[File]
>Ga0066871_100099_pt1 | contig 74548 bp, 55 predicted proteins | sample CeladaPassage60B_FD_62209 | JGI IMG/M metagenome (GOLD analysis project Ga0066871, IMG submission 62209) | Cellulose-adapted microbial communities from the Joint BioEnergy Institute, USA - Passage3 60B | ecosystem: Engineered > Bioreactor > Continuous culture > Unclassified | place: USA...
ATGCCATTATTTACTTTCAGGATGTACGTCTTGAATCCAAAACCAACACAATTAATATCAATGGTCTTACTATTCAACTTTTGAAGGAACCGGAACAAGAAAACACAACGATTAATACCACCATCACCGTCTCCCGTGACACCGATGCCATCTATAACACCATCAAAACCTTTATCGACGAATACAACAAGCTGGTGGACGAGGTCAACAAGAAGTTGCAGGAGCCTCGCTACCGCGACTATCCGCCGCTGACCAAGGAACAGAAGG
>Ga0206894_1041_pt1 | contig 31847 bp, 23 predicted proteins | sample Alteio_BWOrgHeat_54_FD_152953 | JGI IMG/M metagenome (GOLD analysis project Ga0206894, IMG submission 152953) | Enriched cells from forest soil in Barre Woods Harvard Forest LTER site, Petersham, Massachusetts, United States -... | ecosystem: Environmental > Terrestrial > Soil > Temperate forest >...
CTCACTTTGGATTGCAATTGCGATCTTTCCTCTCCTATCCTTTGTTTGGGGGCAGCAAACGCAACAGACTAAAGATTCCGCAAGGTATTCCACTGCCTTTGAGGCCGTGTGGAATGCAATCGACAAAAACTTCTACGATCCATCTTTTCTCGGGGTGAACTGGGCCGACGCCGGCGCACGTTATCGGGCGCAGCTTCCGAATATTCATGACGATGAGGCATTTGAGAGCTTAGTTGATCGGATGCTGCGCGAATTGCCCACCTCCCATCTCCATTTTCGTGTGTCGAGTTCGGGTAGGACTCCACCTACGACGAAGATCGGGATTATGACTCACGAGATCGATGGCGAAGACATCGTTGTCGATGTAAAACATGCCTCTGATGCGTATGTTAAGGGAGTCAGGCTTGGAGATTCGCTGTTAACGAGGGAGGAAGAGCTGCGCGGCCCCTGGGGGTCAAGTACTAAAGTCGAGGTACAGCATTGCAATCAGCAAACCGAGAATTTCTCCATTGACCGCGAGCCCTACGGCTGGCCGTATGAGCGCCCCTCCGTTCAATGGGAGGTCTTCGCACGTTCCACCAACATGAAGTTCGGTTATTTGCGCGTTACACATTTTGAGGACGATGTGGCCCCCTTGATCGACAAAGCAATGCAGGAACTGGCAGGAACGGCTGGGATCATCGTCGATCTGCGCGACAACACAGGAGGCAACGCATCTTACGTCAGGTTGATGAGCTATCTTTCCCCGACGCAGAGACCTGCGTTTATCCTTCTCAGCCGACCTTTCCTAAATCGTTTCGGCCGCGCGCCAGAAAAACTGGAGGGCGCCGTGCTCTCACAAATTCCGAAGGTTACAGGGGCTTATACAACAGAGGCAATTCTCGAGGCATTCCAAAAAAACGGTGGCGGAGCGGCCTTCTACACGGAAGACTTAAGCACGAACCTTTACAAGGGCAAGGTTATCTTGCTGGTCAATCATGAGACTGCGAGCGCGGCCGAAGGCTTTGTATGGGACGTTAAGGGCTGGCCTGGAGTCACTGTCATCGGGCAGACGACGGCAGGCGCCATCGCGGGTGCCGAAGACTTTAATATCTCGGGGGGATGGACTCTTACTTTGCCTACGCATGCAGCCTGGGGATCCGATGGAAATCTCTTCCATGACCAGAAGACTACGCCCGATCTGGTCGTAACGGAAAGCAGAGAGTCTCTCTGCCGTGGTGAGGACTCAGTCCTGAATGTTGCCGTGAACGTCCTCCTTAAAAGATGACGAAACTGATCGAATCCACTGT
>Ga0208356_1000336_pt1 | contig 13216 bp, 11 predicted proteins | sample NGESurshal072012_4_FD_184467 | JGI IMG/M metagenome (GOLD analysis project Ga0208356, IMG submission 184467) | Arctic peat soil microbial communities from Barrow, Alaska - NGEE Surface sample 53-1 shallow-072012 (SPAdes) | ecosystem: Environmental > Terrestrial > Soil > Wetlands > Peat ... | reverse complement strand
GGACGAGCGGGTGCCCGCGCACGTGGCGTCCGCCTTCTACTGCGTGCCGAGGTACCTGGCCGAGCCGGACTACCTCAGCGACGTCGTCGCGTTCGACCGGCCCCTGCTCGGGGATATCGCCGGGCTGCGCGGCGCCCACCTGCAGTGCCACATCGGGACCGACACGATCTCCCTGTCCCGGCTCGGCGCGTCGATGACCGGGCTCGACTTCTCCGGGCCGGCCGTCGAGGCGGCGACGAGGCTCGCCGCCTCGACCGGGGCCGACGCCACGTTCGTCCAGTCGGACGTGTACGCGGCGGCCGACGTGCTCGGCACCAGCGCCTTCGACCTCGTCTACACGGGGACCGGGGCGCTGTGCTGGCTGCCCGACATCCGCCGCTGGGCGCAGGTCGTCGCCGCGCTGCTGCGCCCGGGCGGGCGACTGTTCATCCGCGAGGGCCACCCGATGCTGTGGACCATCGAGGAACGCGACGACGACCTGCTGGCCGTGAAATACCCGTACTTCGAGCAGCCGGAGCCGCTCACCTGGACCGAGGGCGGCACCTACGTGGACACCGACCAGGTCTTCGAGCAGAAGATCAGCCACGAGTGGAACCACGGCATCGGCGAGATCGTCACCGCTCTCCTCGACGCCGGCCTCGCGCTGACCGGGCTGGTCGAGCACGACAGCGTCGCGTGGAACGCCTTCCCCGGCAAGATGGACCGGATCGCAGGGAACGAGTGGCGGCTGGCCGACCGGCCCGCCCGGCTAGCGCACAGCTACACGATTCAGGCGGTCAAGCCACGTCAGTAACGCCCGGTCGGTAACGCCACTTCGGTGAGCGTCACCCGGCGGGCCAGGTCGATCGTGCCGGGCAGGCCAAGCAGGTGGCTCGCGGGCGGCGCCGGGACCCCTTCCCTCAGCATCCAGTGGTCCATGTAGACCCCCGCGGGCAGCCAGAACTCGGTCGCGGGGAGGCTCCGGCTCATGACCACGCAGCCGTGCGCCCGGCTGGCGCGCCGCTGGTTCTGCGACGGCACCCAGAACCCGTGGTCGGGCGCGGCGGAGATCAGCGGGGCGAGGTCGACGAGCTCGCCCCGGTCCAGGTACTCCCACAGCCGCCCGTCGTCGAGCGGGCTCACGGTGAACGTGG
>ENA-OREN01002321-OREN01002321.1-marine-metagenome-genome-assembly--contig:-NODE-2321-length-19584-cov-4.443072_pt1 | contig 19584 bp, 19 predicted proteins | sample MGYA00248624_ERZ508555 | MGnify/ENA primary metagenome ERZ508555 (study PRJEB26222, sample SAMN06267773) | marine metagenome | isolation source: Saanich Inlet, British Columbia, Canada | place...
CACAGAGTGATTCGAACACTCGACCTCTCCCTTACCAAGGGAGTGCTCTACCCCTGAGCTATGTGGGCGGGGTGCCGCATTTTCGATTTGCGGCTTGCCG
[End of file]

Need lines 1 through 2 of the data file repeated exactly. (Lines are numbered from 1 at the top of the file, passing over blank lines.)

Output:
>Ga0066871_100099_pt1 | contig 74548 bp, 55 predicted proteins | sample CeladaPassage60B_FD_62209 | JGI IMG/M metagenome (GOLD analysis project Ga0066871, IMG submission 62209) | Cellulose-adapted microbial communities from the Joint BioEnergy Institute, USA - Passage3 60B | ecosystem: Engineered > Bioreactor > Continuous culture > Unclassified | place: USA...
ATGCCATTATTTACTTTCAGGATGTACGTCTTGAATCCAAAACCAACACAATTAATATCAATGGTCTTACTATTCAACTTTTGAAGGAACCGGAACAAGAAAACACAACGATTAATACCACCATCACCGTCTCCCGTGACACCGATGCCATCTATAACACCATCAAAACCTTTATCGACGAATACAACAAGCTGGTGGACGAGGTCAACAAGAAGTTGCAGGAGCCTCGCTACCGCGACTATCCGCCGCTGACCAAGGAACAGAAGG